It's working though, and I wait a few seconds for the tone that indicates mission accomplished, but I can't hear that either so I just watch the screen waiting for the reading. After a moment, there it is: 80 mg/dL. That tells me that I'm OK, but it's 20 mg/dL lower than I ever want it to be when I'm riding any kind of real distance on my bike. Anything lower than 80 mg/dL on any normal day, doing any normal activity is what the medical community thinks is the start of a "low" and a "low" is one of the most dangerous things a person with diabetes can face, and one of the main reasons people with diabetes, like myself, have to get a Doctor to tell the State every year that they think I'm OK to have a driver's license and enjoy my driving privileges.

On a 112 mile Gran Fondo with 7500 feet of elevation gain in the wind and the cold, I'm thinking that 80 mg/dL is much lower than I care to be. I pack all my stuff back in the packet, zip it up and put it back in my Ziploc bag with my Windows phone and my Novolog Flexpen. I need to check out this deep dish chocolate chip cookie and try to estimate how many carbs it contains. Normally I would need to inject a unit of insulin for every 14 carbohydrates I ingest, but with a blood glucose reading of 80 mg/dL, I'm hoping to not need a shot here in the windy cold at checkpoint number two and I'm relieved when the deep dish chocolate chip cookie is smaller than I imagined.

I figure about 45, maybe 50 carbs for the cookie, so I grab one and start eating it. YUM. While it may be smaller than expected, it packs a huge punch of flavor and really turns out to be the treat I was expecting. When I'm done, I visit the heated restroom, which really provides the contrast needed to fully realize how windy and cold it really is, while I finalize my plan on how to get my body fueled up for the rest of the ride. I figure a chocolate chip granola bar, at 19 carbs, a bidon full of some kind of Hammer carbohydrate electrolyte mix that tastes horribly like extremely watered down cough syrup and a teriyaki beef stick should be plenty to keep me on the rivet until checkpoint number three where I figure I'll need another chocolate chip granola bar to get me back up the backside of Utah Hill.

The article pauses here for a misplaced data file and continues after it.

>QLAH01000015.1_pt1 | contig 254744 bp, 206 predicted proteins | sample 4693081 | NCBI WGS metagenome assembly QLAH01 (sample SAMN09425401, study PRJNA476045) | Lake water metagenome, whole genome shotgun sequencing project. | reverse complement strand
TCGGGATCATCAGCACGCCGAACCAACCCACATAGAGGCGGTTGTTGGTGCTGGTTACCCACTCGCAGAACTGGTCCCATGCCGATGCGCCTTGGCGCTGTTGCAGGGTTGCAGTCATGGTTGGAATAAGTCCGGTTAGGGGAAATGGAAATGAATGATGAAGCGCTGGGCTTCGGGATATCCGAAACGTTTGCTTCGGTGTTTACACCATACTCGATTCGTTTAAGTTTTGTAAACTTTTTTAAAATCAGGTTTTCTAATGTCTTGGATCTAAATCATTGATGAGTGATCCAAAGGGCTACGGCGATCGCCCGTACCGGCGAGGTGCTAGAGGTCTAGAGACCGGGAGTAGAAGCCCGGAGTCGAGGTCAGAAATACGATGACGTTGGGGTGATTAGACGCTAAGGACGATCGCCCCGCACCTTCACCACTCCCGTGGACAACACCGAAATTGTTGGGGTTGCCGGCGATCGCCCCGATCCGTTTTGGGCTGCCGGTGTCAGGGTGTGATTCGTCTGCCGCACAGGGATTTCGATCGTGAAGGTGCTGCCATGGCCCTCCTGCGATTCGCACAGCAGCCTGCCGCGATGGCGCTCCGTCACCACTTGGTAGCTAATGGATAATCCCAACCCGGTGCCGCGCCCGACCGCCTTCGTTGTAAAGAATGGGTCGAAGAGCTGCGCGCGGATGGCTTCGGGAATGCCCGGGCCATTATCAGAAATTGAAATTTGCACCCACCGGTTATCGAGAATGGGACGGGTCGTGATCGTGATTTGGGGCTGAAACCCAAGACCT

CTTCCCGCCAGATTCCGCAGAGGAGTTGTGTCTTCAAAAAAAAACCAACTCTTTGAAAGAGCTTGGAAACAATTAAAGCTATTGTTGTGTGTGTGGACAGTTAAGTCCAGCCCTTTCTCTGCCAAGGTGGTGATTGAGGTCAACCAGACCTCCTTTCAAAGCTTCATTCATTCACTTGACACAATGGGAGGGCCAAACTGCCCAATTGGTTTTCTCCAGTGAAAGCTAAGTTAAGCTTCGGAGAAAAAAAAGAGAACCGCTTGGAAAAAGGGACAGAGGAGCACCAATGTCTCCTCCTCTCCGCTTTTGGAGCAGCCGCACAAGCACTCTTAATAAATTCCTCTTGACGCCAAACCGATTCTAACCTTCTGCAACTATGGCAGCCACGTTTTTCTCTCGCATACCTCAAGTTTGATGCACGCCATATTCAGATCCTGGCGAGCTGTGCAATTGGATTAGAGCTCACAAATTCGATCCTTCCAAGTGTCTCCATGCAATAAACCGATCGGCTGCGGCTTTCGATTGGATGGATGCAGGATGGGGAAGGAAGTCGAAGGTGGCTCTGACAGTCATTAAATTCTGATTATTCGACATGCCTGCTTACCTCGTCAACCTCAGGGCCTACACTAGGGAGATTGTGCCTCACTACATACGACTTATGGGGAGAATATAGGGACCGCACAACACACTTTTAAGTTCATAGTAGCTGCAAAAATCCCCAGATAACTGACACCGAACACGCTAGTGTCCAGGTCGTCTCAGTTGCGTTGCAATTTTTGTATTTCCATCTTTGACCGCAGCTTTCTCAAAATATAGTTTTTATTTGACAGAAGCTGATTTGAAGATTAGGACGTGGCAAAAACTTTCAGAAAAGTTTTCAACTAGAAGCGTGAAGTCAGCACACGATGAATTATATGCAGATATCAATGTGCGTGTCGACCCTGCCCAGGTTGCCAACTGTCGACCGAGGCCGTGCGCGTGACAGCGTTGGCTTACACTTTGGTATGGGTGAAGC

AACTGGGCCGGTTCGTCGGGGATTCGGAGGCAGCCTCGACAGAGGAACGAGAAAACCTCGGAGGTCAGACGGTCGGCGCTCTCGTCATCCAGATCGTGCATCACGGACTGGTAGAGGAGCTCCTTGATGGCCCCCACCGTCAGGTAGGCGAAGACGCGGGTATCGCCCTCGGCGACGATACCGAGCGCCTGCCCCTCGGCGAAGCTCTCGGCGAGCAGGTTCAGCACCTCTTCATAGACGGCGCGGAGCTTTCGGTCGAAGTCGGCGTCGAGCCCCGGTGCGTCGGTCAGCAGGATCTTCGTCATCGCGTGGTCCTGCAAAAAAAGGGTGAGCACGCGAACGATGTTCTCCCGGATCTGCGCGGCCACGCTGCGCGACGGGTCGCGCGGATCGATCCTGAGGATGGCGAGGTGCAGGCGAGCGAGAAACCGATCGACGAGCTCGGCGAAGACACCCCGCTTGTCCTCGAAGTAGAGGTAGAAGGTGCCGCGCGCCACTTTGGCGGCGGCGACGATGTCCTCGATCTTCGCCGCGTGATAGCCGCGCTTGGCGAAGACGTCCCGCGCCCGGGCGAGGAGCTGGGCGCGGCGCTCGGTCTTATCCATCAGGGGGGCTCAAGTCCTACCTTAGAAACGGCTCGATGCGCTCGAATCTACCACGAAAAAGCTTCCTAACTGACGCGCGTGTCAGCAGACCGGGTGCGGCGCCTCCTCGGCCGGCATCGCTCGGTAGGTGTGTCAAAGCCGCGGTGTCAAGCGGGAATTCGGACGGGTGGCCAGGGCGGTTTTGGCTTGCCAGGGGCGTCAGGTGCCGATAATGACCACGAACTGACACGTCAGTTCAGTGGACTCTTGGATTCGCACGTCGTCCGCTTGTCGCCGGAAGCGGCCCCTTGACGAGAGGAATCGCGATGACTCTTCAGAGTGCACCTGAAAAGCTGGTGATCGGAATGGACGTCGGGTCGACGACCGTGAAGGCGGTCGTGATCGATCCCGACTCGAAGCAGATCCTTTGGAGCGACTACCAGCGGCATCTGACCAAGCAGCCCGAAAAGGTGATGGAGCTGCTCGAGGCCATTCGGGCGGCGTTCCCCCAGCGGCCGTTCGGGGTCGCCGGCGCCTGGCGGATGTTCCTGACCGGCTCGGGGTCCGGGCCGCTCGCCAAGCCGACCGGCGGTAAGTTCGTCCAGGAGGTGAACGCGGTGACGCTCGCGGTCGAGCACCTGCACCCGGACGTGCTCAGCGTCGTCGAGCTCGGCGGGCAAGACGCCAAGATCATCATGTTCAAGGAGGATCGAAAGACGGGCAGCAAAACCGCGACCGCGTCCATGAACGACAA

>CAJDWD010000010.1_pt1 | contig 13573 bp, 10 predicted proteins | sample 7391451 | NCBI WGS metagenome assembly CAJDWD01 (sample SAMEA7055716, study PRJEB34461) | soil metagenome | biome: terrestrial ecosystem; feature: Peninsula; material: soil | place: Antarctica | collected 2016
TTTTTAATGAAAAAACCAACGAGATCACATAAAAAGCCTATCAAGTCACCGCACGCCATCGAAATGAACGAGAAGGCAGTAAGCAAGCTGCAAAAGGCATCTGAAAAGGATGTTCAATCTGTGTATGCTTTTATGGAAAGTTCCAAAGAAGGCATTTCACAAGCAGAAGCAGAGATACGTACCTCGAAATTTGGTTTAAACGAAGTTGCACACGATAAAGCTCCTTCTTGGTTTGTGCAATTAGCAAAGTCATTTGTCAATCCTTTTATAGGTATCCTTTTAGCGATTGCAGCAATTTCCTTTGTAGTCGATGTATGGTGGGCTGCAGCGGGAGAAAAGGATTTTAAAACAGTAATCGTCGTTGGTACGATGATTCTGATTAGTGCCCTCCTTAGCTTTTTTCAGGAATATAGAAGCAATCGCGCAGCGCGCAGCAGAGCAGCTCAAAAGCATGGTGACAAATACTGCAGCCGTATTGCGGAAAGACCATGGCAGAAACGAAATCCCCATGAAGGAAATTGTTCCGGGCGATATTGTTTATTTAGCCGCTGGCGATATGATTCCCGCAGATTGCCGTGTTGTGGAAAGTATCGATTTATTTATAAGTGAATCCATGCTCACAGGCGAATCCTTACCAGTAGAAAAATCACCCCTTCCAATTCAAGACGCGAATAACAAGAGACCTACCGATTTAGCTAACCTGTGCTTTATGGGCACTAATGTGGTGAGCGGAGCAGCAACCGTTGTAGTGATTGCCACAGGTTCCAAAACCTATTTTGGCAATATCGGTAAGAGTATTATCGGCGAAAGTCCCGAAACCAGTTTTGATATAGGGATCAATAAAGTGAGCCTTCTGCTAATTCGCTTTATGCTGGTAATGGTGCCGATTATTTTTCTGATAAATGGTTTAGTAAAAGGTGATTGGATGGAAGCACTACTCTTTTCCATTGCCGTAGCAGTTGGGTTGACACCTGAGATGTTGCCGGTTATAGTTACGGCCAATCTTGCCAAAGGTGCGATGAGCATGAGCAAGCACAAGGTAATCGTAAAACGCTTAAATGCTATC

So checkpoint two equals almost 70 carbs and normally that would mean injecting 5 units of insulin, but I forgo the insulin figuring the wind and the miles and the cold will work even better as the volunteers are busy moving the table again. I know there's a bit of a climb leaving Veyo circling up and around the Veyo Volcano, so I leave the windstopper beanie in the jersey pocket, make sure everything is packed back up and ready to roll. I get out a granola bar and open the package most of the way and stuff it up under my bib shorts on the top of my right thigh. I want to grab it at the top of the hill and eat it quick as I start my way down to Snow Canyon on State Road 18.

By this time, the checkpoint is full of riders and bikes are laying everwhere and leaning on any vertical surface. I get one of the teriyaki beef sticks and pinch and pull the wrapper open and peel it down to where it's flapping around in the wind with about three inches of the stick covered. I put that between my teeth as I pull on the windproof full fingered gloves, grab my bike and wheel it out of the Veyo Pies parking lot to the road where I stow away my coffee shop covers, clip in and push off.

I grab the teriyaki beef stick and take a bite as I work up to speed, heading out of town toward the climb around the Veyo Volcano after the big dip that is the city limit. I take another bite as I'm shifting down the cassette and I'm almost at the dip before the climb when I notice something doesn't feel right. The road is much rougher than it seems it should be. I look down and study the road. Seems pretty normal. I look down and check my rear tire. Abnormal.

It's losing air. It's going flat so I brake quickly and get off the bike. With my teriyaki beef stick in one hand, I take a bite and pinch my rear tire with my other hand. Crap. Flat. I look around the road for someplace to sit and safely change my tube as cars, trucks and cyclist go zooming by at high rates of speed. I look back up the road to Veyo Pies about a half mile distant and decide to walk my bike back up there and use the plastic patio chair with the dried up seagull poop all over it by the cable spool table to change my tube.

I get the coffee shop covers out of my left jersey pocket, cover the Speedplays, turn the bike around and start walking back up the hill pushing the bike as I continue to eat the teriyaki beef stick. I am frustrated because this is going to cost me time that I had not planned to spend. But, what can you do? Just like my body needed carbs so it could continue on and get me back to my family at the finish, my tire needs some air to get me back their too, so it's back up the hill in my coffee shop covers, one hand on the saddle and one hand on the teriyaki beef stick, as I walk the bike back to Veyo Pies which is checkpoint number two. Again.